Safest possible environment key to getting children back to school – headteacher

Schools have a responsibility for creating the “safest possible environment” to get children back into the classroom, according to an academy headteacher.

Fiona Chapman, executive principal of Ark Charter Academy and Ark Dickens Primary Academy schools in Portsmouth, Hampshire, has said that keeping parents and pupils informed of measures being taken to prevent Covid-19 was key to providing reassurance.

She explained that at the Charter Academy secondary school, students would be kept in year bubbles and spend their days learning in ‘home’ rooms except for key stage four pupils who would move between subject rooms which would be regularly cleaned.

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The 900-pupil school is using antiviral fogging machines to disinfectant classrooms between different groups with hand-sanitising stations set up around the school.

A fogging machine, which can disinfect a whole classroom, is set up in a classroom at Ark Charter Academy in Portsmouth, as preparations are made before the start of the new term.

And all children and staff will be required to wear face masks in school corridors but not classrooms despite Government guidance only requiring this of schools in local lockdown areas.

Ms Chapman said: “We are very lucky, to date we have had no Covid-19 incidents on site and we are keen to keep it that way.

“What you need to do in any setting like this is provide the safest possible environment, our job is to stay open and provide a school and an education for our pupils and it seems to us only a minor step to ask our pupils to wear masks when transiting.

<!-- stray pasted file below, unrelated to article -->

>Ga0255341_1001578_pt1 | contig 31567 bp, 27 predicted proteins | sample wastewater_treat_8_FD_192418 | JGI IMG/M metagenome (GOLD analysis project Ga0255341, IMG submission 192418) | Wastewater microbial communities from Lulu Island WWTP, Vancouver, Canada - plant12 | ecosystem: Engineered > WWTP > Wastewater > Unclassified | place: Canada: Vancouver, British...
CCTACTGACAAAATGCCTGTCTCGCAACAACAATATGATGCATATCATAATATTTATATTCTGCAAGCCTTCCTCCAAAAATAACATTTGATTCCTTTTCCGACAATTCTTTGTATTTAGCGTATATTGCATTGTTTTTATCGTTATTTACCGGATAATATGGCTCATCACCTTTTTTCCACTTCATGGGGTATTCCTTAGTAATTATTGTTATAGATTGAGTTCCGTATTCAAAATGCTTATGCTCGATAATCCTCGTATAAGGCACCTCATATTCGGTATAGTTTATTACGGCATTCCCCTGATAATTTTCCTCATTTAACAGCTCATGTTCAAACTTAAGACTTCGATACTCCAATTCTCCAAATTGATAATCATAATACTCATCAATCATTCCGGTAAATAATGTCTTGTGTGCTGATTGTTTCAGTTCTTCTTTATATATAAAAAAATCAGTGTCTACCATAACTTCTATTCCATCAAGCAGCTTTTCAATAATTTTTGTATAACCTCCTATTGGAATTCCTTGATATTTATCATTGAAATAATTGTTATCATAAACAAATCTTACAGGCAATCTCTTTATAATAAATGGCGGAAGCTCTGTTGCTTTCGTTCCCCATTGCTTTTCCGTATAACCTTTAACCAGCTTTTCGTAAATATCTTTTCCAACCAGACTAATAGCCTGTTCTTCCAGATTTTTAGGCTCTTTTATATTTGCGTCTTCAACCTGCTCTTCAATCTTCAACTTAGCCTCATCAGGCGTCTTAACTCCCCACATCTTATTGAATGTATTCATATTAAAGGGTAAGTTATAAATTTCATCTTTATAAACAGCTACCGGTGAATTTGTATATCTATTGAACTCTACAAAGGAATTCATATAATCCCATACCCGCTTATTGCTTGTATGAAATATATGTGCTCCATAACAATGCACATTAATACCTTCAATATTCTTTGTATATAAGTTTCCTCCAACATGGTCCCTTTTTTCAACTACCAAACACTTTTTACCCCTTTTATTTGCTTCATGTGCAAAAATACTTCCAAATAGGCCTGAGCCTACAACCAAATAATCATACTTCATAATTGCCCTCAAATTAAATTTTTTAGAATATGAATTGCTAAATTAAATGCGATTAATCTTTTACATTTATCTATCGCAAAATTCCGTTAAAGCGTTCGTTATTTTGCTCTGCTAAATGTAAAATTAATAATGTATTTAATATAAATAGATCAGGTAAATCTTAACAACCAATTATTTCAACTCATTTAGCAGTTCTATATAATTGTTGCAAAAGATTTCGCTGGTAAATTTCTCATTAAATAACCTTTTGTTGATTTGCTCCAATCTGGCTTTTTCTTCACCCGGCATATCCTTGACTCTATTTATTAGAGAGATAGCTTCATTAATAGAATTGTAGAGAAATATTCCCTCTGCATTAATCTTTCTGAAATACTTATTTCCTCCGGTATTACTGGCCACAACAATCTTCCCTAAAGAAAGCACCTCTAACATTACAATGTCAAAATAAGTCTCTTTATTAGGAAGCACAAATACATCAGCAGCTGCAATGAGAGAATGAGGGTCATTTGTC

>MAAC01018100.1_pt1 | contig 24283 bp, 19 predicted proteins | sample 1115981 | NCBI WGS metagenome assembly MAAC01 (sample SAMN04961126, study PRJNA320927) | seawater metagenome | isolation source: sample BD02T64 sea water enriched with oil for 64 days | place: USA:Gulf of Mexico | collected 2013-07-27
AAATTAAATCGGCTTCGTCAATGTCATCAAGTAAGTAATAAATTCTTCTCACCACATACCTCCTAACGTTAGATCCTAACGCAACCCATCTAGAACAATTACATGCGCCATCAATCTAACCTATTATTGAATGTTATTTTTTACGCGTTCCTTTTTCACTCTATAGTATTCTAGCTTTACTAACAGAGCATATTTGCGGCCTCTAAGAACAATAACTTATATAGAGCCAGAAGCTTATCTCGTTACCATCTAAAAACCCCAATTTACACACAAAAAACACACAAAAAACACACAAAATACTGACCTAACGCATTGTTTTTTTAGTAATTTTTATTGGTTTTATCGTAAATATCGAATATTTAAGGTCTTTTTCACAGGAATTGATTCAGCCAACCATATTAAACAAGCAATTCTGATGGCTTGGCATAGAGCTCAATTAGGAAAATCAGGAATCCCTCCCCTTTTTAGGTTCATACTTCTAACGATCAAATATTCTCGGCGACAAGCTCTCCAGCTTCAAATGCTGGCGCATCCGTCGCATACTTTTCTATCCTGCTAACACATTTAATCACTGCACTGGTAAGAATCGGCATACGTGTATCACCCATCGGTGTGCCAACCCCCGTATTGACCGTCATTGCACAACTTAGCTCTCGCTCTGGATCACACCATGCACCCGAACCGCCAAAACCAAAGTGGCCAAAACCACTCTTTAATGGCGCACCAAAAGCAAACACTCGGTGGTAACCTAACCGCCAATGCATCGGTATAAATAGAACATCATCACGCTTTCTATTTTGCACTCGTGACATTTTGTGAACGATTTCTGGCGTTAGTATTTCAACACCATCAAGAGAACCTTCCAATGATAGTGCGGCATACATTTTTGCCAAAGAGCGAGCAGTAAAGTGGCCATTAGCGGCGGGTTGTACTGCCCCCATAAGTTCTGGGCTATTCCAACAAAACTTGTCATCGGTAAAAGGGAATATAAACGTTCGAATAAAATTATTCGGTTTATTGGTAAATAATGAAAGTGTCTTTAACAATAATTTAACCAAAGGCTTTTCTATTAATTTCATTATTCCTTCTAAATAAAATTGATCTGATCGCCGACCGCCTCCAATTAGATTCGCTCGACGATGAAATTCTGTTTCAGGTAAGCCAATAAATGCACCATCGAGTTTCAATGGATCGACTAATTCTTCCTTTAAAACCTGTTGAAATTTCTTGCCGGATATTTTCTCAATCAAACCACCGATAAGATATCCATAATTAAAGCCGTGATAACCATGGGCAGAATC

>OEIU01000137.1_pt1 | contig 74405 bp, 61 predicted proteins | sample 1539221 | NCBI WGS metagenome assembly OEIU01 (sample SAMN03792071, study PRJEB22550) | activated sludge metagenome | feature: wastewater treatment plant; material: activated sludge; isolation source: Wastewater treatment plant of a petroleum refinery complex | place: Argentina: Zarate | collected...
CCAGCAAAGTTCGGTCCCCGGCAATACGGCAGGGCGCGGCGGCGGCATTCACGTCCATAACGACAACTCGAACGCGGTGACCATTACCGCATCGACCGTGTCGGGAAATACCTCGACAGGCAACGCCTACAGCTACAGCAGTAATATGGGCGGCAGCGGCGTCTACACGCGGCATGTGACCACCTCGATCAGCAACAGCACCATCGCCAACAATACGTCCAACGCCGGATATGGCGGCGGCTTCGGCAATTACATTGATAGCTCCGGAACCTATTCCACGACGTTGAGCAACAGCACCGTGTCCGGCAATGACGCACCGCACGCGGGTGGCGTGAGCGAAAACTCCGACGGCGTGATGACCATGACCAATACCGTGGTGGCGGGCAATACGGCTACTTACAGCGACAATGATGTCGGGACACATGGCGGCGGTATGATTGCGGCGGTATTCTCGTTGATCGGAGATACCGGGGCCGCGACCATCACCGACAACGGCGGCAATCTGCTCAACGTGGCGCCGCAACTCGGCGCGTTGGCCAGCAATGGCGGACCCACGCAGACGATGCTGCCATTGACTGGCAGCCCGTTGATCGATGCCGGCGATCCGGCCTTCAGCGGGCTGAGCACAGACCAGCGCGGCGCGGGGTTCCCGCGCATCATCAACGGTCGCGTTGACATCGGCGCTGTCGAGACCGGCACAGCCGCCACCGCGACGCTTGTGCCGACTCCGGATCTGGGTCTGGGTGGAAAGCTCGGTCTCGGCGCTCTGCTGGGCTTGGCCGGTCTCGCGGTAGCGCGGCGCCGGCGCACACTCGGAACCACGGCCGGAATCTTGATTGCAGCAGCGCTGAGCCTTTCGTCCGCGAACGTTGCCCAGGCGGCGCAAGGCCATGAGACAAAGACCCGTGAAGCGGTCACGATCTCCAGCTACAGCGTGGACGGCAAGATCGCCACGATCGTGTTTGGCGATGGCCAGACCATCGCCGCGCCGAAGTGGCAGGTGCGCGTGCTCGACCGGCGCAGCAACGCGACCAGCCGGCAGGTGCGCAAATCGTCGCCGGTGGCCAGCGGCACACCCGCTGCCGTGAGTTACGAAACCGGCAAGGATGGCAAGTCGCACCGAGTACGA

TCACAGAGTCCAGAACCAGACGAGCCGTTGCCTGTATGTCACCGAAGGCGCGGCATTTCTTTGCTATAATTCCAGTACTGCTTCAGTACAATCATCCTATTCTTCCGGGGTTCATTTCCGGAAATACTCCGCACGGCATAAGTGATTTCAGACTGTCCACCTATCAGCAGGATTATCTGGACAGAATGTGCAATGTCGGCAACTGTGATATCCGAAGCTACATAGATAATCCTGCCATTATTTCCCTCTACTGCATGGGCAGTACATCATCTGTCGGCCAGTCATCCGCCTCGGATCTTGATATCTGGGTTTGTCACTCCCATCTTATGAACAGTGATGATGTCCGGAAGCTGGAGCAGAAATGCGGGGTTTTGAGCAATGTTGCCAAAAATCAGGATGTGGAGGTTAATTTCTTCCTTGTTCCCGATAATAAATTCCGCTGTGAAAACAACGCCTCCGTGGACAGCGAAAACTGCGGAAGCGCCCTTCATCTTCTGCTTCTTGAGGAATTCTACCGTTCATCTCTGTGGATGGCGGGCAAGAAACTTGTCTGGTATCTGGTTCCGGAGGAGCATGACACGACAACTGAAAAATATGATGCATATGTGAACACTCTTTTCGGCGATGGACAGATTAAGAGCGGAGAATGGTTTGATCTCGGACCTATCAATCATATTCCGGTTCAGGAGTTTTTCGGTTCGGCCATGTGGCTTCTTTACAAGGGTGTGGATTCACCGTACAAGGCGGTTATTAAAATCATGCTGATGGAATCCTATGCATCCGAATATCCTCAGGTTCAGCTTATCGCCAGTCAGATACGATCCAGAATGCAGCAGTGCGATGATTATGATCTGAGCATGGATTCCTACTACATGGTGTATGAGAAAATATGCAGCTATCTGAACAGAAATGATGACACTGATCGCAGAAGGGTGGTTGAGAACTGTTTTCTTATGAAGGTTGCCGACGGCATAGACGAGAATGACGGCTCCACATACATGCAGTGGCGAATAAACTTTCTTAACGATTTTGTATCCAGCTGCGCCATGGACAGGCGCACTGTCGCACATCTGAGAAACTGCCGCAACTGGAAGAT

“We are very keen to make sure that we mitigate as much risk as possible, we also want to embed it, it’s part of the everyday, it’s the new normal now.

“So if that Government guidance does change or we become a local lockdown area, which I hope Portsmouth doesn’t, the pupils will be well used to putting on their face mask.”

Ms Chapman said that the staff had been involved in the risk assessment to ensure they felt safe to return to school..

She said: “We are expecting 100% of staff back, they are excited to be back, they are looking forward to being back on site collectively, there’s a level of excitement about that.

“There is the knowledge that things are different, social distancing of staff is important but it’s important to provide as much normality for the children as we can, get them back into the classes, get them back into learning as this is potentially going to be long term.”

She explained that parents had been kept informed through school visits, video chats and newsletters.

Ms Chapman said: “Parents feel empowered and they feel ownership of their children coming back and I think a lot of the problems in other areas are because they haven’t been informed.”

She added: “Having children on site throughout lockdown was great, going up to full capacity is going to be very exciting and bring that energy back to school and for children to some extent life can return to normal, because they need that because the longer they stay out of school, the more opportunity they miss.”